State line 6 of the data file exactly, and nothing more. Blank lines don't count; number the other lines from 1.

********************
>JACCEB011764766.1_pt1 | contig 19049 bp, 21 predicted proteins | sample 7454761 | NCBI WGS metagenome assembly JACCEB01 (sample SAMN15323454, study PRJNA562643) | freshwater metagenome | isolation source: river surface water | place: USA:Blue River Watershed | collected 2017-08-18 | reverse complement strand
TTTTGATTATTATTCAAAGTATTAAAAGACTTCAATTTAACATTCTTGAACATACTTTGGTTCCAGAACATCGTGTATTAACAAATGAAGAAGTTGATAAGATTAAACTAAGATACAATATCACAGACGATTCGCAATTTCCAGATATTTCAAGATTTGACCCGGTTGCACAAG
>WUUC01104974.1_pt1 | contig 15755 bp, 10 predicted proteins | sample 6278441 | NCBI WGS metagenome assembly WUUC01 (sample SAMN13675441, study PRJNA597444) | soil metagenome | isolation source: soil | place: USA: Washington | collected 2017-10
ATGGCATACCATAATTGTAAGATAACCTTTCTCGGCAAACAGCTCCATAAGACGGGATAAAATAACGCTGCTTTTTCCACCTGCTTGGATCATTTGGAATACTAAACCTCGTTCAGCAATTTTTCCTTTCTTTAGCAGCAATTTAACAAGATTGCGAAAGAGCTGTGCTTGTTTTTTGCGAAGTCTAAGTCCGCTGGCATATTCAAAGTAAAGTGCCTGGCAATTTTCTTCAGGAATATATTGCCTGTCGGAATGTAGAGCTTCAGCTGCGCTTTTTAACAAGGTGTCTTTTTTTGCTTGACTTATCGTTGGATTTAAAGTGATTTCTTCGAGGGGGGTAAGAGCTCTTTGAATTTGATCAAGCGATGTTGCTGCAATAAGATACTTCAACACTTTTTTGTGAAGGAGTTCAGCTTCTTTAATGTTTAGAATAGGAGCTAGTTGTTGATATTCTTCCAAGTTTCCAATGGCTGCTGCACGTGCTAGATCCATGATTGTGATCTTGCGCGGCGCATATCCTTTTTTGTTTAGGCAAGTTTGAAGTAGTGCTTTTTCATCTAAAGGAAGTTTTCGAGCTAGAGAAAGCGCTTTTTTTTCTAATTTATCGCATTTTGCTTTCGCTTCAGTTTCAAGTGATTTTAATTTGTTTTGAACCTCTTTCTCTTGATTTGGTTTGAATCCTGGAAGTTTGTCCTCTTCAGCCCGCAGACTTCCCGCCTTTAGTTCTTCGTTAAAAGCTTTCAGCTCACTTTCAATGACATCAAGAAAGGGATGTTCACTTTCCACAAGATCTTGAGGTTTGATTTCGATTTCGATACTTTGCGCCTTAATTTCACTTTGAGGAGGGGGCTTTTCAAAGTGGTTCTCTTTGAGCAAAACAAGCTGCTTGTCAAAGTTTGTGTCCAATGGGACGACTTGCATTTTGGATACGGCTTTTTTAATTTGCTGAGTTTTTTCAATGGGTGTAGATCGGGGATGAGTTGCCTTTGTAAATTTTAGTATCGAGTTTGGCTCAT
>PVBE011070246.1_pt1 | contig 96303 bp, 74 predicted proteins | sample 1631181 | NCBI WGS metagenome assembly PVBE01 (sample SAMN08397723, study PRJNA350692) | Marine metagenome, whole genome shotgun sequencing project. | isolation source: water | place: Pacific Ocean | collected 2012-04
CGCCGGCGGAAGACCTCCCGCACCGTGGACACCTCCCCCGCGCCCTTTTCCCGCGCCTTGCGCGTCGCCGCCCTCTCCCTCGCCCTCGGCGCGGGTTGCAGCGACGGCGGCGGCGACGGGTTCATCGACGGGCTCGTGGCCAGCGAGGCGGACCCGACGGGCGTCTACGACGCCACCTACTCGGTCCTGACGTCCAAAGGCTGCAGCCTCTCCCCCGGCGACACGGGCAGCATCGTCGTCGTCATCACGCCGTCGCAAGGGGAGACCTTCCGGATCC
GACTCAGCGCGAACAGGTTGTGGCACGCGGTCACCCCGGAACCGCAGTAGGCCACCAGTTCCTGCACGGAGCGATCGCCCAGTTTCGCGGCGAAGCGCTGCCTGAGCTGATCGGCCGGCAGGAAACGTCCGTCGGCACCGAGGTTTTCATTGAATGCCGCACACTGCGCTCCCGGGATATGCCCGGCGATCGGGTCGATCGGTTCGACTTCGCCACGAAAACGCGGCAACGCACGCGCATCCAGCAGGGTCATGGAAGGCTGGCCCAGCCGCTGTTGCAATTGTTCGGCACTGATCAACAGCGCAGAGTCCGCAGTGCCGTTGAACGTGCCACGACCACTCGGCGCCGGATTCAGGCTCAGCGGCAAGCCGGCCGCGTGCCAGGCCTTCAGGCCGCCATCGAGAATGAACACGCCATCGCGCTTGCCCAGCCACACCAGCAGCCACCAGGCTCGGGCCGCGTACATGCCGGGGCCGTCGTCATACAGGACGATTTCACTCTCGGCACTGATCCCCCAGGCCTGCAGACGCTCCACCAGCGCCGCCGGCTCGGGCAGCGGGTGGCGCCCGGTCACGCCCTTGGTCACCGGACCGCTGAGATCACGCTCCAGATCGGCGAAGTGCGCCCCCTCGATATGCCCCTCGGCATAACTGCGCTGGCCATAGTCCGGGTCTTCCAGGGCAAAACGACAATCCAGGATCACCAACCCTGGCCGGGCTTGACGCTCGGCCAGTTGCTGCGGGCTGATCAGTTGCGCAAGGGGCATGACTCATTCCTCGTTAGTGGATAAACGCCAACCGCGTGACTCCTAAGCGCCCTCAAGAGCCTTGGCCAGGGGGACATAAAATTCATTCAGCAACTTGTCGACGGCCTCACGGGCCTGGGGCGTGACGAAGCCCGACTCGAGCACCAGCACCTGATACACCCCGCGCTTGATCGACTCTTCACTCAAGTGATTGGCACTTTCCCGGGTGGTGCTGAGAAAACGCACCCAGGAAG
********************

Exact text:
CGCCGGCGGAAGACCTCCCGCACCGTGGACACCTCCCCCGCGCCCTTTTCCCGCGCCTTGCGCGTCGCCGCCCTCTCCCTCGCCCTCGGCGCGGGTTGCAGCGACGGCGGCGGCGACGGGTTCATCGACGGGCTCGTGGCCAGCGAGGCGGACCCGACGGGCGTCTACGACGCCACCTACTCGGTCCTGACGTCCAAAGGCTGCAGCCTCTCCCCCGGCGACACGGGCAGCATCGTCGTCGTCATCACGCCGTCGCAAGGGGAGACCTTCCGGATCC